Do 21 Million ‘Modern” Slaves Commemorate the Day Their Ancestors Said “No”?


Human Wrongs Watch

Marking the International Day for the Remembrance of the Slave Trade and its Abolition, the head of the United Nations Educational, Scientific and Cultural Organization (UNESCO) called for reflection on the transformation brought about by the slave trade to the world, and urged countries to protect their citizens against racism and forced labour.

Shackles used to bind slaves. UN Photo/Mark Garten

“The long series of uprisings by slaves in their quest for freedom are sources for reflection and action for protecting human rights and combating modern forms of servitude,” said UNESCO’s Director-General, Irina Bokova, in a message to mark the Day, which is observed annually on 23 August.

“The history of the slave trade and its abolition has shaped the world in which we live,” she added. “We are all heirs to this past, which has transformed the world’s map, its laws, cultures and social relations, even giving rise to new food habits – especially through the sugar trade.”

The International Day commemorates the uprising which took place on 22-23 August 1791, when slaves in Saint Domingue (present-day Haiti), launched an insurrection which ultimately led to the Haitian revolution and helped to promote the cause of human rights.

“Heroes” of the History of Slavery?

“Through their struggles and their desire for dignity and freedom, slaves have contributed to the universality of human rights. People must be taught the names of the heroes of the history of slavery – they are all of humanity’s heroes,” Bokova said.

UNESCO has been playing a leading role in fostering understanding and recognition of the slave trade. Since the establishment of the Slave Route project in 1994, the agency has worked to break the silence on the slave trade and slavery.

The project consists of creating opportunities to promote mutual understanding and international reconciliation and stability through consultation and discussion. It also raises awareness, promotes debate and helps build consensus on approaches to be taken on addressing the issue of the slave trade and slavery, The UN reports.

In her message, Bokova also stressed that slaves transcended oppression and gave the world a rich cultural heritage.

Dance, Music….

“Africa, Europe, the Americas, the Middle East, the Indian Ocean and Asia now share forms of dance, music, living arts and artistic expression that are a direct legacy of that history,” she said. “Through its cultural and educational programmes, UNESCO seeks to safeguard and promote this heritage as a force for rapprochement and dialogue among peoples.”

This year, the Day will also be part of the preparations for the Decade for People of African Descent, which will begin next year, and seeks to help boost political commitments in favour of people of African descent.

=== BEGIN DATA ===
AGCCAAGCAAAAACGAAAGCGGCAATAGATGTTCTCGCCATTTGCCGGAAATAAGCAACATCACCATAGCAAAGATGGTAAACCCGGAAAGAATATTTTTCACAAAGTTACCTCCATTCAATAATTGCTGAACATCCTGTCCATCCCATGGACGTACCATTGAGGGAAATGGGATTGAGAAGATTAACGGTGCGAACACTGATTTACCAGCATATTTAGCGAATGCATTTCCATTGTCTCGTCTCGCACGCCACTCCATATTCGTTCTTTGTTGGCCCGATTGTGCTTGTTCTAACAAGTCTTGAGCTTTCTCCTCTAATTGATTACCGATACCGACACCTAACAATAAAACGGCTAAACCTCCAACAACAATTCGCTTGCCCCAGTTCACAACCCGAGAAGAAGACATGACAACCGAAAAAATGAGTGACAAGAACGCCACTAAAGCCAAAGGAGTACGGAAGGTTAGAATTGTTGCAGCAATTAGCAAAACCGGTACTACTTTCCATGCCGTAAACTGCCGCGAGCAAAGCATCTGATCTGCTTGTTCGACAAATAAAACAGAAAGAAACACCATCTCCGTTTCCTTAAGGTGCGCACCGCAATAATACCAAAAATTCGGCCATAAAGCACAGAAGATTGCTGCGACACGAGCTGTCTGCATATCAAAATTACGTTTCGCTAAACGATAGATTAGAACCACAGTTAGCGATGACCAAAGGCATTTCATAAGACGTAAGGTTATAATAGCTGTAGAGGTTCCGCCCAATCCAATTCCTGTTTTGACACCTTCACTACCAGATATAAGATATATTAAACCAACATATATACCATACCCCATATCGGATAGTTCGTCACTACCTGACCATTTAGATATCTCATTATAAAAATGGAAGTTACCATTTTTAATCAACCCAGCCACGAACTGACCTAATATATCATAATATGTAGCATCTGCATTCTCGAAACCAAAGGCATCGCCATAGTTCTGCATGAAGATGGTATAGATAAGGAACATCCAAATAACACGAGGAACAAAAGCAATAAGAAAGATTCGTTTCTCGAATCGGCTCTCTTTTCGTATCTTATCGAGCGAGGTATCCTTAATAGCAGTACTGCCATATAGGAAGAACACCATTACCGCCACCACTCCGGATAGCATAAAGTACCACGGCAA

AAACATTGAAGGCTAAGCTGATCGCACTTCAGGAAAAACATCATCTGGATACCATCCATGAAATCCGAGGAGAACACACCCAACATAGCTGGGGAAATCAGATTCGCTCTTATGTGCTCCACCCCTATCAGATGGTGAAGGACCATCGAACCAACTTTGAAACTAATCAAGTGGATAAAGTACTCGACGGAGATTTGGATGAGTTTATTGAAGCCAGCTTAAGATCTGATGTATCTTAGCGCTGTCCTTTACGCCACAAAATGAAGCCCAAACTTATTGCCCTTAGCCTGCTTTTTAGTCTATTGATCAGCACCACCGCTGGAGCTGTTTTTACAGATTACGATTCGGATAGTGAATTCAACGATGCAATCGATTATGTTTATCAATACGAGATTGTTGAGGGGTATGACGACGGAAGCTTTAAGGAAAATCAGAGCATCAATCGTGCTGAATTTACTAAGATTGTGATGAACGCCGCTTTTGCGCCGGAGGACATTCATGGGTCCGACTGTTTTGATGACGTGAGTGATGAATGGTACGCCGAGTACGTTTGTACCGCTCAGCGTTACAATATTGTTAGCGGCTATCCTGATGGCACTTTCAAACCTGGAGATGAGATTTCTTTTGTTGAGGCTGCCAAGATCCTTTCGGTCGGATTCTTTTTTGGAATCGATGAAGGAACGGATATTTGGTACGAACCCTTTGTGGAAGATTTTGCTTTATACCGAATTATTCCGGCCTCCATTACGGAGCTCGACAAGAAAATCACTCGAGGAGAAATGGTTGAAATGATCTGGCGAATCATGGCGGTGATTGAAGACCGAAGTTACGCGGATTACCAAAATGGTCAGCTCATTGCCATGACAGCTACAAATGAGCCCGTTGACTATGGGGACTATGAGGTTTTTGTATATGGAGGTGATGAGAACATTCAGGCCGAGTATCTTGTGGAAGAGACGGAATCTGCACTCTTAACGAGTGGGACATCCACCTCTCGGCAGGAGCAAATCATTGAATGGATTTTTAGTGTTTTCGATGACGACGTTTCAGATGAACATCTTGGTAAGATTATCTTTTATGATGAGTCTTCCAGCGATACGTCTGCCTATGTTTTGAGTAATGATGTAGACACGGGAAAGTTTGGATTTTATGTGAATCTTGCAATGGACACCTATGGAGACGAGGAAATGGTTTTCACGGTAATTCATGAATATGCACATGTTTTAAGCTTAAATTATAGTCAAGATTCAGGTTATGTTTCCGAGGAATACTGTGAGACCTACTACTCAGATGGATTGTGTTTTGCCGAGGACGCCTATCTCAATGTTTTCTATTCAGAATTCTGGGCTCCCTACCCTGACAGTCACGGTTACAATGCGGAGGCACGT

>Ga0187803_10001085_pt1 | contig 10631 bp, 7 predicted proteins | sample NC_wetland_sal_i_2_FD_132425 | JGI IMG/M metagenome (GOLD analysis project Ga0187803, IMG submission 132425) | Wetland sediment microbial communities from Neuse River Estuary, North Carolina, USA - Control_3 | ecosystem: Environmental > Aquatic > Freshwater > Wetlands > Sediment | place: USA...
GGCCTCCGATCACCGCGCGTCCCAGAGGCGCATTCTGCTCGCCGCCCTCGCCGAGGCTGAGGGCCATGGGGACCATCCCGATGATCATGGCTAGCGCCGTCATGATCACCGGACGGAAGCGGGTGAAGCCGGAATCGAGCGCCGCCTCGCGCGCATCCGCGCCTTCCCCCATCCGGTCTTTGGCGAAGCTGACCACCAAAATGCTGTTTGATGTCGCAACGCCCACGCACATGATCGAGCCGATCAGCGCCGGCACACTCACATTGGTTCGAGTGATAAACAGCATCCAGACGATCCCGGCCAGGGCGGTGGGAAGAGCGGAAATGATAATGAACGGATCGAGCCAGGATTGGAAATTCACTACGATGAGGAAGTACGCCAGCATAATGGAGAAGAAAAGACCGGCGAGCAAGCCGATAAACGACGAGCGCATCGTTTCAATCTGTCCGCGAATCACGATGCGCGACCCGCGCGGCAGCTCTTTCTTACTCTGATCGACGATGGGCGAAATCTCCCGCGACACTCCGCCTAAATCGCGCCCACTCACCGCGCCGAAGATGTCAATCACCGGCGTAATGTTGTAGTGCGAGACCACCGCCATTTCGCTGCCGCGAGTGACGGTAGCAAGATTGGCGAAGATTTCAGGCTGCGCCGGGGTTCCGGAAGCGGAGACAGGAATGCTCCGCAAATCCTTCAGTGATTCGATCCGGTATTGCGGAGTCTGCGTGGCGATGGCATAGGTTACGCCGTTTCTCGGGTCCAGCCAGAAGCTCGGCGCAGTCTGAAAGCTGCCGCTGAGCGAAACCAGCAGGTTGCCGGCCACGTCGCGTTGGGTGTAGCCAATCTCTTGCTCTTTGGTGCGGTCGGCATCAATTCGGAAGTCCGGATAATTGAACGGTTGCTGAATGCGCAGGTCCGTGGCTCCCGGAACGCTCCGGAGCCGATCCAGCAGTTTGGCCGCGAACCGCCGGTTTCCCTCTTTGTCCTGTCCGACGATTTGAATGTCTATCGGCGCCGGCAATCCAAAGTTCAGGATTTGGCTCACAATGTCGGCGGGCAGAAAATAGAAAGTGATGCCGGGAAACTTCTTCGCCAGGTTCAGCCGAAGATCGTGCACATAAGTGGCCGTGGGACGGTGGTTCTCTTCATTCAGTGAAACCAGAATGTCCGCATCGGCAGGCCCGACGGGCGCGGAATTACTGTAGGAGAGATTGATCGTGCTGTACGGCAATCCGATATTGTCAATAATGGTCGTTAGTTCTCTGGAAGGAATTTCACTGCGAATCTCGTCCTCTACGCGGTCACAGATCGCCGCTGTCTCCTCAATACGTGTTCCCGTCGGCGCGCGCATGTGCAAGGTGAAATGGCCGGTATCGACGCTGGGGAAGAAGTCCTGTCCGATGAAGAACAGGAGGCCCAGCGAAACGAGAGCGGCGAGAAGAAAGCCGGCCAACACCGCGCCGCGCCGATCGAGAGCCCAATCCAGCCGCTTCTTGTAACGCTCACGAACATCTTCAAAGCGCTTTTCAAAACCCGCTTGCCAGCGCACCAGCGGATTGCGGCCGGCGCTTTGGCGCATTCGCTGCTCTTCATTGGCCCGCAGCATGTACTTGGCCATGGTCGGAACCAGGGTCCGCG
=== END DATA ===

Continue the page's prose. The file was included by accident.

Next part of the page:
21 Million Victims of Forced Labour

On 1 June 2012, the UN reported that almost 21 million people worldwide are trapped in jobs into which they were coerced or deceived and which they cannot leave.

Photo: IRIN/M. Deghati.

Released by the International Labour Organization (ILO), the 2012 Global Estimate of Forced Labour found that the Asia-Pacific region accounts for the largest number of the 20.9 million forced labourers in the world – 11.7 million, or 56 per cent, of the global total.

This is followed by Africa at 3.7 million and Latin America with 1.8 million victims.

According to ILO, forced labour takes different forms, including debt bondage, trafficking and other forms of modern slavery, with the victims normally the most vulnerable – women and girls forced into prostitution, migrants trapped in debt bondage, and sweatshop or farm workers kept there by clearly illegal tactics and paid little or nothing.

Private Business Exploits 19 Million ‘Modern’ Slaves

In the new estimates, 18.7 million people – 90 per cent of the total – are exploited in the private economy, by individuals or enterprises.

Of these, 4.5 million are victims of forced sexual exploitation and 14.2 million are victims of forced labour exploitation in economic activities, such as agriculture, construction, domestic work or manufacturing.

Another 2.2 million people are in state-imposed forms of forced labour, such as in prisons under conditions which violate ILO standards, or in work imposed by the state military or by rebel armed forces.

One in Four Below 18 Years of Age

The ILO also found that 5.5 million forced labourers, or 26 per cent, are below 18 years of age.

“We have come a long way over the last seven years since we first put an estimate on how many people were forced into labour or services across the world,” the head of the ILO’s Special Action Programme to Combat Forced Labour, Beate Andrees, said in a news release.

“We have made good progress in ensuring most countries now have legislation in place which criminalises forced labour, human trafficking and slavery-like practices.”

She noted that it is now necessary to focus on better identification and prosecution of forced labour and related offences such as human trafficking.

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